Florida just keeps gambling when it comes to the coronavirus. One of the earliest states to reopen since the start of the pandemic — and then roll back that reopening after a predictable surge in cases — Florida Governor Ron DeSantis announced on Friday, September 25th that, effective immediately, the state would be entering Phase 3 of its reopening plan which would lift all capacity restrictions on restaurants and businesses, allowing hotels and bars across the state to open at full capacity.
Gov DeSantis notes that while all restrictions have been lifted, bars and businesses may operate between 50% and 100% capacity if they can provide justification for why they need to do so as well as identify the costs involved with not opening to full capacity. Since September 10th, bars in the state have been operating at 50% capacity. Phase 3 also works to suspend localities from collecting the fines and fees related to COVID-19 restrictions according to Politico, which essentially ends any penalties Florida residents might face for not complying with local mask ordinances, meaning Florida is going back to a way of living not seen since before March 2020.
JUST IN: Gov. Ron DeSantis is banning all penalties for those who do not wear a mask in public or ignore social distancing.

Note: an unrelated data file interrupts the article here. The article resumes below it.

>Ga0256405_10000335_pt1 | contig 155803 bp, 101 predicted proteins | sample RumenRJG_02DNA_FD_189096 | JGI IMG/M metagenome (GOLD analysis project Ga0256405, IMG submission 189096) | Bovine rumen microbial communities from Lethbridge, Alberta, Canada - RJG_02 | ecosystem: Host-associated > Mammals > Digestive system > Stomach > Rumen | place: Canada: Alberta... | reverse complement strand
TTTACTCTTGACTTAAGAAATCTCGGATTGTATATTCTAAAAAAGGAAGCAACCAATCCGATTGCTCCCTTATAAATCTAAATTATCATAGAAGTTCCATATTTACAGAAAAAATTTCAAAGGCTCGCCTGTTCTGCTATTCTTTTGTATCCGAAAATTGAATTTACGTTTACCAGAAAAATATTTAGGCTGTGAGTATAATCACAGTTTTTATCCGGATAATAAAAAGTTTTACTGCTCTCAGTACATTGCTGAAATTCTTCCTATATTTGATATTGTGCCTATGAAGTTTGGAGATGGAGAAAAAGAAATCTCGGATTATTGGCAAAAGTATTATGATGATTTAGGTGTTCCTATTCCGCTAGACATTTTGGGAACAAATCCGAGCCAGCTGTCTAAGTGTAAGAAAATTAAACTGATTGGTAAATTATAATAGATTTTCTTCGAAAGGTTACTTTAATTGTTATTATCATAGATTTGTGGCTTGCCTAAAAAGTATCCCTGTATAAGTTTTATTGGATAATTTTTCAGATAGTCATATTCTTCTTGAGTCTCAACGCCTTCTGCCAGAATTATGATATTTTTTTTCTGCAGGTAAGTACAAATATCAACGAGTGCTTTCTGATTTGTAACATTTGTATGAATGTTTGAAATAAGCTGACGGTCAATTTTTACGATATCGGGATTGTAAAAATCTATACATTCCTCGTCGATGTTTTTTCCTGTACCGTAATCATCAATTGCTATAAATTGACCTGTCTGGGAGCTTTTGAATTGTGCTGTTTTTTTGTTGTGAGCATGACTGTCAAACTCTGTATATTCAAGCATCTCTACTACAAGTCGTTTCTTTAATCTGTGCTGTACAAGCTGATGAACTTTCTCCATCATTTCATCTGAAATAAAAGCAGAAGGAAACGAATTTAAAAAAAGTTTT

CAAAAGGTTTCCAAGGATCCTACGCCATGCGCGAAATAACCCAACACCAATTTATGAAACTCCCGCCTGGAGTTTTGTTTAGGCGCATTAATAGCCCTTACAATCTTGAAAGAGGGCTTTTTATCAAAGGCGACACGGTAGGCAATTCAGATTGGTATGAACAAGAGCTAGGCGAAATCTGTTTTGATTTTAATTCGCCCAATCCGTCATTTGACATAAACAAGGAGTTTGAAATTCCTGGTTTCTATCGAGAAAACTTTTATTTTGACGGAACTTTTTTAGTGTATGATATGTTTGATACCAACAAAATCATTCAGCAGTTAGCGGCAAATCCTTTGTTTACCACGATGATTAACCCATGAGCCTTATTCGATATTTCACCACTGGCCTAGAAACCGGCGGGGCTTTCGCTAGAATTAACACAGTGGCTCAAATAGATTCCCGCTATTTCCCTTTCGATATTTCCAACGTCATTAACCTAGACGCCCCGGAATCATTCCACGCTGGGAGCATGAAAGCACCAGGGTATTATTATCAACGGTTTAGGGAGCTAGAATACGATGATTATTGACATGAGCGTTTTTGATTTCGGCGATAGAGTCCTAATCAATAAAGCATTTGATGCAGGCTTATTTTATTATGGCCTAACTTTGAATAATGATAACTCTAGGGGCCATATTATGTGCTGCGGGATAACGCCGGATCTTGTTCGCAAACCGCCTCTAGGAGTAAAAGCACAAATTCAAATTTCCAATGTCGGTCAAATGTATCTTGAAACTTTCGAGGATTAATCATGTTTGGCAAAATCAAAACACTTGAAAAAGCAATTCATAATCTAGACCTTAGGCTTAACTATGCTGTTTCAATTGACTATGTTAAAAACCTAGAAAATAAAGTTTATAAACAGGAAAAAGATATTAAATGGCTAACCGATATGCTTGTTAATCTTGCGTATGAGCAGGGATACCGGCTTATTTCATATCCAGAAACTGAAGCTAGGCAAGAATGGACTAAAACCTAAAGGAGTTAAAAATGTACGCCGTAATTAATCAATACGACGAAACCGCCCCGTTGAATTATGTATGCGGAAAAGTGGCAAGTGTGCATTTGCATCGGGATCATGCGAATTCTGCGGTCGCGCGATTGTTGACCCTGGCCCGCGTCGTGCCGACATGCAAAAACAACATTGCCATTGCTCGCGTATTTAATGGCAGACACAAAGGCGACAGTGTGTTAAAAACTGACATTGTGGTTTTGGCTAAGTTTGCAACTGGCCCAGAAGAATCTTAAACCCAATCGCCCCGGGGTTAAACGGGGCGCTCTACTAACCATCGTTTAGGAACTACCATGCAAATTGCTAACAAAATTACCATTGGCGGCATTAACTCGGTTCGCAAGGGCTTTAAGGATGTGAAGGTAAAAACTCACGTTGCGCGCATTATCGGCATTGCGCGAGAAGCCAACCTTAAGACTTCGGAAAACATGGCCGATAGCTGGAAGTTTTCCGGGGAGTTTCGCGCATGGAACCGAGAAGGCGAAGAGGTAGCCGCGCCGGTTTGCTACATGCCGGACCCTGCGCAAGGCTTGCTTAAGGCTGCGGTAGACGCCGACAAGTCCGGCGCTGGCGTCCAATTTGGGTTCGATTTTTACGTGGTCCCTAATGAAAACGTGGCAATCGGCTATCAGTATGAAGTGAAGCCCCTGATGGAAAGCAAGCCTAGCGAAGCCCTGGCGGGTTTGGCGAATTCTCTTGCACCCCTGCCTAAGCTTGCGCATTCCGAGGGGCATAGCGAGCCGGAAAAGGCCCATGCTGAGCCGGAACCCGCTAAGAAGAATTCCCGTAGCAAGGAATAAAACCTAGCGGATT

— Travis Akers (@travisakers) September 25, 2020
We have repeatedly looked to @GovRonDeSantis to show us what not do when responding to COVID-19.
Today, he approved full capacity indoor dining.
To all the other 49 governors, please lead with sanity and do the opposite. It is reckless and will result in more avoidable deaths
— Vin Gupta “😷!” MD (@VinGuptaMD) September 25, 2020
Coronavirus is voting for Ron DeSantis in 2022.
— Amy (@Ordinary1World) September 25, 2020
Alarmingly, when you look at the COVID-19 data coming out of the state, this looks like action taken way too soon. NBC News reports that as of Friday, September 25th, 2020 the state had a count of nearly 700,000 confirmed COVID-19 cases since the start of the pandemic, making it the third hardest-hit state in the country with the fifth-highest death rate with a total of 13,914 deaths.
Florida activist Emma González tweeted what many were thinking when she wrote: